Illinois Learning Standards
Stage A - Social Science
Students who meet the standard can understand and explain basic principles of the United States government.
- Name rules and responsibilities that students have at home,
in school, and in public places.
- Describe rules that help students treat each other fairly.
- Demonstrate ways students help each other (e.g., taking
turns and sharing).
- Explain the consequences of breaking rules.
- Give an example of a fair resolution to a conflict among
Students who meet the standard can understand the structures and functions of the political systems of Illinois, the United States, and other nations.
- Identify persons who are authority figures in their home,
school, and community.
- Describe a person who provides positive leadership for
- Name a person who has served as President of the United
- Identify a type of official who has an office or role
within a government (e.g., mayor, Congressman, President).
- Name a duty, job, or responsibility of a government (e.g.,
protection of the people, make laws).
Students who meet the standard can understand election processes and responsibilities of citizens.
- Discuss decision-making in their lives.
- Describe a situation where people vote to resolve their
differences and decide what to do.
- Lead a class vote over something the class would like
- Explain why majority rule is used in group decision-making
(e.g., voting for food at a class party).
Students who meet the standard can understand the roles and influences of individuals and interest groups in the political systems of Illinois, the United States, and other nations.
- Name a student or parent group that serves their school.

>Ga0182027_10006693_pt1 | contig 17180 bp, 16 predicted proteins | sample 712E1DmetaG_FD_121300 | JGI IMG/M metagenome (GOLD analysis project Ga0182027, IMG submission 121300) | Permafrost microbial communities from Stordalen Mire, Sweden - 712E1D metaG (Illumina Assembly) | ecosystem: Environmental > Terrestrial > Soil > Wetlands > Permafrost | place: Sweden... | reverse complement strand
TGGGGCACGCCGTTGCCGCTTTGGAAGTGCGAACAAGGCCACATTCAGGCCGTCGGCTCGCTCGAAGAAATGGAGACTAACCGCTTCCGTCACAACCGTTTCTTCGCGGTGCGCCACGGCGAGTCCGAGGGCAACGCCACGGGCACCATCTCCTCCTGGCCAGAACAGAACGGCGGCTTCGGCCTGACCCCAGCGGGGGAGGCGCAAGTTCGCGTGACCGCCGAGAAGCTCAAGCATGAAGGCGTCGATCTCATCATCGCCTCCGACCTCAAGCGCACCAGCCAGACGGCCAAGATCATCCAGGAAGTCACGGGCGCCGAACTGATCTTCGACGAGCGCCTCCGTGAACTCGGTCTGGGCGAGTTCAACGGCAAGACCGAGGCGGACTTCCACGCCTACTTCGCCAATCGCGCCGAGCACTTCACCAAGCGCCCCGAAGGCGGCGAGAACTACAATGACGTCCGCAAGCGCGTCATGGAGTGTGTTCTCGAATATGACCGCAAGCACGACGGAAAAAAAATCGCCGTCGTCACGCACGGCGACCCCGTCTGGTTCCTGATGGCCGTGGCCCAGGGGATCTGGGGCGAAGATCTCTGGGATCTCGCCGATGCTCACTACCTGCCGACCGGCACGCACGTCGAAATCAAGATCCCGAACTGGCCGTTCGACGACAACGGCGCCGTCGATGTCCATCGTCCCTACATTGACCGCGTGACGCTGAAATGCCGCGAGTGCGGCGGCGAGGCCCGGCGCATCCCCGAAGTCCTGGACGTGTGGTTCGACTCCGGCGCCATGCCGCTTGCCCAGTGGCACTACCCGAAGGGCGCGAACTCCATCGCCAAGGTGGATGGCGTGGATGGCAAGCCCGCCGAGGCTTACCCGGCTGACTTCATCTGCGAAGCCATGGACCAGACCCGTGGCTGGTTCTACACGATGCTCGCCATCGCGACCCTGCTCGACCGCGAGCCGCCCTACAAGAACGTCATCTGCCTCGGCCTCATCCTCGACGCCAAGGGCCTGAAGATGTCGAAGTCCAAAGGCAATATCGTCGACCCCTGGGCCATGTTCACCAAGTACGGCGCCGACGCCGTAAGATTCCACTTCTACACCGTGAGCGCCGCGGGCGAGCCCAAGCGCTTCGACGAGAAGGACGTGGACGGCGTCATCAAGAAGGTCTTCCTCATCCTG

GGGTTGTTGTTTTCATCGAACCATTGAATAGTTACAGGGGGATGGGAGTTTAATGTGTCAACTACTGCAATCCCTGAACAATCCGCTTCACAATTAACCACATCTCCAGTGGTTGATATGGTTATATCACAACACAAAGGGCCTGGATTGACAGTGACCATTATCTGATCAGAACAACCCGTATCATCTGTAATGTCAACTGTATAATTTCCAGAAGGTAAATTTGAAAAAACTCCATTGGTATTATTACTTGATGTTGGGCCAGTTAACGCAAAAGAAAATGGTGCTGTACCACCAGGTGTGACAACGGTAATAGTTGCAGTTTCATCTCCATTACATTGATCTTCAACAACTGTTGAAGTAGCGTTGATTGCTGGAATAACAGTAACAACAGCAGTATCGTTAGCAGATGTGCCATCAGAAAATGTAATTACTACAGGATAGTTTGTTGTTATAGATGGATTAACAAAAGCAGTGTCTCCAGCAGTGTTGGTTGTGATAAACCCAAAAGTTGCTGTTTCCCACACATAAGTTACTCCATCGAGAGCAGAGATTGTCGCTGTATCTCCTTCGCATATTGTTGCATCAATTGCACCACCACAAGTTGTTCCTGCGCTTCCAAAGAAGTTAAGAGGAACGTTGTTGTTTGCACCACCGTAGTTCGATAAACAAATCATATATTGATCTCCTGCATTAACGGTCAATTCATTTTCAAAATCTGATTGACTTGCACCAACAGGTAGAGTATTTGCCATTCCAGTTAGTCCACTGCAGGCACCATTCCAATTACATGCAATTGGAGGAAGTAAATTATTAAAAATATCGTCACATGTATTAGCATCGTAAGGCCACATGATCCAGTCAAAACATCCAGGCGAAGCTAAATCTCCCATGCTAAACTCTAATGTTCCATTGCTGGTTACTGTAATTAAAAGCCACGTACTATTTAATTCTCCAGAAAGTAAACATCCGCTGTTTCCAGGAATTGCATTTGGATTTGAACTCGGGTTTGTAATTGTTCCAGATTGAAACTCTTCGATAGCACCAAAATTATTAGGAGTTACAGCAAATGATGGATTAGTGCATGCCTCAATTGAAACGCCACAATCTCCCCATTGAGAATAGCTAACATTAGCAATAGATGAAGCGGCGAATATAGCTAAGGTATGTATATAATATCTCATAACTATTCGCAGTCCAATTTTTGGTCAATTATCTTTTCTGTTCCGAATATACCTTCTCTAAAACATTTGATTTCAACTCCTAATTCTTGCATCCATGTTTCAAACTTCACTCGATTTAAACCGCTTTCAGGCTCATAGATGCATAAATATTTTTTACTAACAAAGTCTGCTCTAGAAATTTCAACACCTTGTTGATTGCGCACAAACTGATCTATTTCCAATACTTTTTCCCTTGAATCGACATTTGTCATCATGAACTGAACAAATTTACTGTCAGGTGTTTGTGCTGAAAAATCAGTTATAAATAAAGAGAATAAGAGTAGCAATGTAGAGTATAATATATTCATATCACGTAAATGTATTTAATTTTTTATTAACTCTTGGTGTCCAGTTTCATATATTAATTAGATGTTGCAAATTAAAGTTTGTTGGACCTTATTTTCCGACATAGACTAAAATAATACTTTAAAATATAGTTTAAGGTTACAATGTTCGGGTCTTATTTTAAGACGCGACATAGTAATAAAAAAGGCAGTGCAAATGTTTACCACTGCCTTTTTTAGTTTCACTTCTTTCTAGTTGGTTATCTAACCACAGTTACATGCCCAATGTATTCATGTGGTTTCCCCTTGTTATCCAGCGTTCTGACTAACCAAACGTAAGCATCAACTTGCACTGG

- Describe a person in the community who helps to improve
the lives of others (e.g., community center director, day
- Identify a government official or public servant carrying
out their duties or responsibilities (e.g., a police officer
arresting a criminal, lifeguard teaching swimming at the
Students who meet the standard can understand United States foreign policy as it relates to other nations and international issues.
- Identify a country other than the United States to which
a person can travel.
- Recognize the titles for heads of government (e.g., presidents).
Students who meet the standard can understand the development of United States political ideas and traditions.
- Give reasons for being honest and truthful when talking
and working with other people.
- State the benefits of showing respect for the ideas and
property of others.
- Name a holiday with political significance.
- Identify a patriotic symbol of the United States (e.g.,
flag, bald eagle).
- Describe what freedom means.
- Recite the Pledge of Allegiance.
Students who meet the standard understand economic systems, with an emphasis on the United States.
- Identify goods and services from a set of pictures of
goods and services.
- Describe a choice they have made and explain why they